\name{Lfd}
\alias{Lfd}
\title{
Define a Linear Differential Operator Object
}
\description{
A linear differential operator of order $m$ is defined,
usually to specify a roughness penalty.
}
\usage{
Lfd(nderiv=0, bwtlist=vector("list", 0))
}
\arguments{
\item{nderiv}{
a nonnegative integer specifying the order $m$ of the
highest order derivative in the operator
}
\item{bwtlist}{
a list of length $m$. Each member contains a
functional data object that acts as a weight function for a
derivative. The first member weights the function, the
second the first derivative, and so on up to order $m-1$.
}
}
\value{
a linear differential operator object
}
\details{
To check that an object is of this class, use functions \code{is.Lfd}
or \code{int2Lfd}.
Linear differential operator objects are often used to define
roughness penalties for smoothing towards a "hypersmooth" function that
is annihilated by the operator. For example, the harmonic acceleration
operator used in the analysis of the Canadian daily weather data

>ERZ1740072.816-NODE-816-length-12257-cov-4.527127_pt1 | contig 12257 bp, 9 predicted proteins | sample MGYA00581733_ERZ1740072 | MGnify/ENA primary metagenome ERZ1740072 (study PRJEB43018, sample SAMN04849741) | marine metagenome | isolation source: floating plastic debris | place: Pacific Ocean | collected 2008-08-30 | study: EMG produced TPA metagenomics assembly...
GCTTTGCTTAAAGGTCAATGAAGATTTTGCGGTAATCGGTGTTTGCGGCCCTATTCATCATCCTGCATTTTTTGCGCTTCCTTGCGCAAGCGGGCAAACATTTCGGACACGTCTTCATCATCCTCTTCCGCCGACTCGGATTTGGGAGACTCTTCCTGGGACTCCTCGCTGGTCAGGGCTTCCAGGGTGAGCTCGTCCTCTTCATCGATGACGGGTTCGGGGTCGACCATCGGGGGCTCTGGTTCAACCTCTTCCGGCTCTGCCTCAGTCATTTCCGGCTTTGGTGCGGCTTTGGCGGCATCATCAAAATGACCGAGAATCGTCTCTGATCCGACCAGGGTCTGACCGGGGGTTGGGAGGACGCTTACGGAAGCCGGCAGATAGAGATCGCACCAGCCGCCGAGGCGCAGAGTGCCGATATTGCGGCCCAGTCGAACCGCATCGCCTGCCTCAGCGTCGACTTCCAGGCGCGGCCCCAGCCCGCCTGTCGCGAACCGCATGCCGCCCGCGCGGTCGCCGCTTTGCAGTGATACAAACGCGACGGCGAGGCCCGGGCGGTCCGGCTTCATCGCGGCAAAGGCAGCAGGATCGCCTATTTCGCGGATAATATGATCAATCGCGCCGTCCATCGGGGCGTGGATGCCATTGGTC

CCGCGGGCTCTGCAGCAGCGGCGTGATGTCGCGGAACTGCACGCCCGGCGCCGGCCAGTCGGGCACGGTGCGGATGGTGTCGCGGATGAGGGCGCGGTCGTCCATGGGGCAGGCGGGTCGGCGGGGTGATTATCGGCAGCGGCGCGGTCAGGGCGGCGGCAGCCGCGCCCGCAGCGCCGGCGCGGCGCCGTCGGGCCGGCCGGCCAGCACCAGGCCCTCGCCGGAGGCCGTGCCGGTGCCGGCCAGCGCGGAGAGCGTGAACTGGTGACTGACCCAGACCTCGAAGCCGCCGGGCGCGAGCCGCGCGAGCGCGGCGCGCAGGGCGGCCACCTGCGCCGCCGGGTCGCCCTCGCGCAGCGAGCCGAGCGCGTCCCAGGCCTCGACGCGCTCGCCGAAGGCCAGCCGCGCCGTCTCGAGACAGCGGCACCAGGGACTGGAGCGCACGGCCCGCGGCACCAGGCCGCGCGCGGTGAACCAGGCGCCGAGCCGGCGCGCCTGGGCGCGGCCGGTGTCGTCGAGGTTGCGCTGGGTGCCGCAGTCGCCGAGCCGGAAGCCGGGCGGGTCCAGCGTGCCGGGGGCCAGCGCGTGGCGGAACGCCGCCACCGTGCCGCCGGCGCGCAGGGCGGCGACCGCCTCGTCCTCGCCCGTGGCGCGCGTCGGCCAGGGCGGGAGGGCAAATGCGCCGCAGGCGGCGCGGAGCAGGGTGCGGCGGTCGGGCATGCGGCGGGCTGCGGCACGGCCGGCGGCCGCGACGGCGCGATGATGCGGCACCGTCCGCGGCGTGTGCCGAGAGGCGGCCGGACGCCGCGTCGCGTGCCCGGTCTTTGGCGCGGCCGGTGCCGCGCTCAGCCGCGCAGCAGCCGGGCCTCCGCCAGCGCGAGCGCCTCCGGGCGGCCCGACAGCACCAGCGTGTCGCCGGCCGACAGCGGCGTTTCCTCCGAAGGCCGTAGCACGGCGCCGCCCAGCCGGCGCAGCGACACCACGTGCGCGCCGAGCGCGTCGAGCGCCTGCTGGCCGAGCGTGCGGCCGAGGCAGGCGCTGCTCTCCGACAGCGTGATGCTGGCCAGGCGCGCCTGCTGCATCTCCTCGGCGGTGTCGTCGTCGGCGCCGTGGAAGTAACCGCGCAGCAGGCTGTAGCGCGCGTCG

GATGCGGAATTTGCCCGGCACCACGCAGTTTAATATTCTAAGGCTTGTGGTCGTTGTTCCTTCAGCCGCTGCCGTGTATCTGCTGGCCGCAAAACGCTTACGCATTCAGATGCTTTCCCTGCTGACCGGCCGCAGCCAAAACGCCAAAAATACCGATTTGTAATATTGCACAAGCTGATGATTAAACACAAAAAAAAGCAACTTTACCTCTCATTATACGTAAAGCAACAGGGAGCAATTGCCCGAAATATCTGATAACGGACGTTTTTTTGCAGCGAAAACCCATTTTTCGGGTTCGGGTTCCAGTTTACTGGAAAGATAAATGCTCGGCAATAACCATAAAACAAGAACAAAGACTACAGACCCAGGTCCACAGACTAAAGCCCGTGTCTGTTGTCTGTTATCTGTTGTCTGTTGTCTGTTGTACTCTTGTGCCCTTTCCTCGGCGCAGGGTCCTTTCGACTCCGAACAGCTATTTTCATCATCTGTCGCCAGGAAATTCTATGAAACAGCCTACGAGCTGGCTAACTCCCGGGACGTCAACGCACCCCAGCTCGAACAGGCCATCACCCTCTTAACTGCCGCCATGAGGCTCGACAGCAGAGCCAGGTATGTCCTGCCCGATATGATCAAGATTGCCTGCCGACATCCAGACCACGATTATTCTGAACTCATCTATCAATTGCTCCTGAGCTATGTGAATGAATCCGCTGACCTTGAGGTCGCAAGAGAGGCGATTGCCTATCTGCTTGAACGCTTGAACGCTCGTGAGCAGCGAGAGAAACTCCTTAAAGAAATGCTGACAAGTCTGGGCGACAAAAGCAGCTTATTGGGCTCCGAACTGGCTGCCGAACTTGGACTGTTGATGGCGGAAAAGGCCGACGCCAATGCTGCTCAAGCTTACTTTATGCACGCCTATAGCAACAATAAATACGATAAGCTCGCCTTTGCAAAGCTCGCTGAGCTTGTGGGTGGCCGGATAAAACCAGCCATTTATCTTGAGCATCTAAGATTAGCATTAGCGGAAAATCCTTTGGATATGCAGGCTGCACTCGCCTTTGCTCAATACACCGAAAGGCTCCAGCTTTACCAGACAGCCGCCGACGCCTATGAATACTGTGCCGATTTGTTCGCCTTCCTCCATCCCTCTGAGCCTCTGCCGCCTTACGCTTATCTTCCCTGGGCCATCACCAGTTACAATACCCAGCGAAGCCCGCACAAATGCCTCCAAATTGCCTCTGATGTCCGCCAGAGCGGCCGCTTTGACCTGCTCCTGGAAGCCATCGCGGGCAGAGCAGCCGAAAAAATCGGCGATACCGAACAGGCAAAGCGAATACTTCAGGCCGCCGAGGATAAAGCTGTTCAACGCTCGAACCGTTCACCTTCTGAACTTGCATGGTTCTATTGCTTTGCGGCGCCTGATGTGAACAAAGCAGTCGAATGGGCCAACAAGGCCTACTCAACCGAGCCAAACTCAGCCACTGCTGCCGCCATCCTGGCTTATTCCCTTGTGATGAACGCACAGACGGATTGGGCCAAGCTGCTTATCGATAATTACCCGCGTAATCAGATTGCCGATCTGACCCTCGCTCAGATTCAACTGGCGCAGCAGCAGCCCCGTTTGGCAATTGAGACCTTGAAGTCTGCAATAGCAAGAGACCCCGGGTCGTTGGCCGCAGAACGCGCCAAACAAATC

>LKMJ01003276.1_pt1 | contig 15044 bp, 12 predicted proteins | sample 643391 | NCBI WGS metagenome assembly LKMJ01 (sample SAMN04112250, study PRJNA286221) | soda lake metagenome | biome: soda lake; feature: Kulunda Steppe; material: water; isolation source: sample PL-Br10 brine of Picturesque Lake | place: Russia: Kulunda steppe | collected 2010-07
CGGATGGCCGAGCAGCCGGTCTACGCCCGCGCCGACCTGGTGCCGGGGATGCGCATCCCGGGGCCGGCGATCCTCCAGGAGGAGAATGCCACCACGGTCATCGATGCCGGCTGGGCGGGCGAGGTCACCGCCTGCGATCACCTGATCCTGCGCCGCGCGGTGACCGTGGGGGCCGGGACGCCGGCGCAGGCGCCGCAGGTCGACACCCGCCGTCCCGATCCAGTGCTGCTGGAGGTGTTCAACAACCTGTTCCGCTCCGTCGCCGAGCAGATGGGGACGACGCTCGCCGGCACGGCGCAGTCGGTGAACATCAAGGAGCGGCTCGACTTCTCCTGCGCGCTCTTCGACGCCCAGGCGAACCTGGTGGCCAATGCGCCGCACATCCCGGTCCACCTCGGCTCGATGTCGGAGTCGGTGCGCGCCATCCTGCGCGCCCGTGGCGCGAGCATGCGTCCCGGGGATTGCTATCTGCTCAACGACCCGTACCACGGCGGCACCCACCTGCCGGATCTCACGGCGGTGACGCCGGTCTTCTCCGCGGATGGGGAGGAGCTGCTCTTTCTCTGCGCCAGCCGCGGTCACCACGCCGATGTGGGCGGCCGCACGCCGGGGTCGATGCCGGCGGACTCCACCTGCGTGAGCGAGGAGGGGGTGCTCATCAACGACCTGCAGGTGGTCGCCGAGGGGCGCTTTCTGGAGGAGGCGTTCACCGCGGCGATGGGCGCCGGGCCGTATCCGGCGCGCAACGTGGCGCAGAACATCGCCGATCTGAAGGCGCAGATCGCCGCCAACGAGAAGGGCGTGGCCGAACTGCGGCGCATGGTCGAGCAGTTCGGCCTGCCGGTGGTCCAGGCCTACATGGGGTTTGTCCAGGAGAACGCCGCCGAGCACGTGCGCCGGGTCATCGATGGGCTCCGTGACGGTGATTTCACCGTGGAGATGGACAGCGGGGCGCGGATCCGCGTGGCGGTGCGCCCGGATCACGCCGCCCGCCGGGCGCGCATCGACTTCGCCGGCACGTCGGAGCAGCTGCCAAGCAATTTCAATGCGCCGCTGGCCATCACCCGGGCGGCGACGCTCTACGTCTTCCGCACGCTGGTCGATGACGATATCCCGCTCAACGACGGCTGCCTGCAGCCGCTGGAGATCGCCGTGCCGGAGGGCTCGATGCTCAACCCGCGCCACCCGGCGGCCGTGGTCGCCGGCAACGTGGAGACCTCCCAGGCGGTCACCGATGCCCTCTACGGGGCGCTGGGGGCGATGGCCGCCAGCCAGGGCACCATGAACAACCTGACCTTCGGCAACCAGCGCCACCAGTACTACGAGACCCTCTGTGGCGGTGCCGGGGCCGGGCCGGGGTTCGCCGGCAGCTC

annihilates linear combinations of $1, sin(2 pi t/365)$ and $cos(2 pi
t/365)$, and the larger the smoothing parameter, the closer the smooth
function will be to a function of this shape.
Function \code{pda.fd} estimates a linear differential operator object
that comes as close as possible to annihilating a functional data
object.
A linear differential operator of order $m$ is a linear combination of
the derivatives of a functional data object up to order $m$. The
derivatives of orders 0, 1, ..., $m-1$ can each be multiplied by a
weight function $b(t)$ that may or may not vary with argument $t$.
If the notation $D^j$ is taken to mean "take the derivative of order
$j$", then a linear differental operator $L$ applied to function $x$
has the expression
$Lx(t) = b_0(t) x(t) + b_1(t)Dx(t) + ... + b_\{m-1\}(t) D^\{m-1\} x(t)
+ D^mx(t)$
There are \code{print}, \code{summary}, and \code{plot} methods for
objects of class \code{Lfd}.
}
\seealso{
\code{\link{int2Lfd}},
\code{\link{vec2Lfd}},
\code{\link{fdPar}},
\code{\link{pda.fd}}
\code{\link{plot.Lfd}}
}
\examples{
# Set up the harmonic acceleration operator
dayrange <- c(0,365)
Lbasis <- create.constant.basis(dayrange,
axes=list("axesIntervals"))
Lcoef <- matrix(c(0,(2*pi/365)^2,0),1,3)
bfdobj <- fd(Lcoef,Lbasis)
bwtlist <- fd2list(bfdobj)
harmaccelLfd <- Lfd(3, bwtlist)
}
% docclass is function
\keyword{smooth}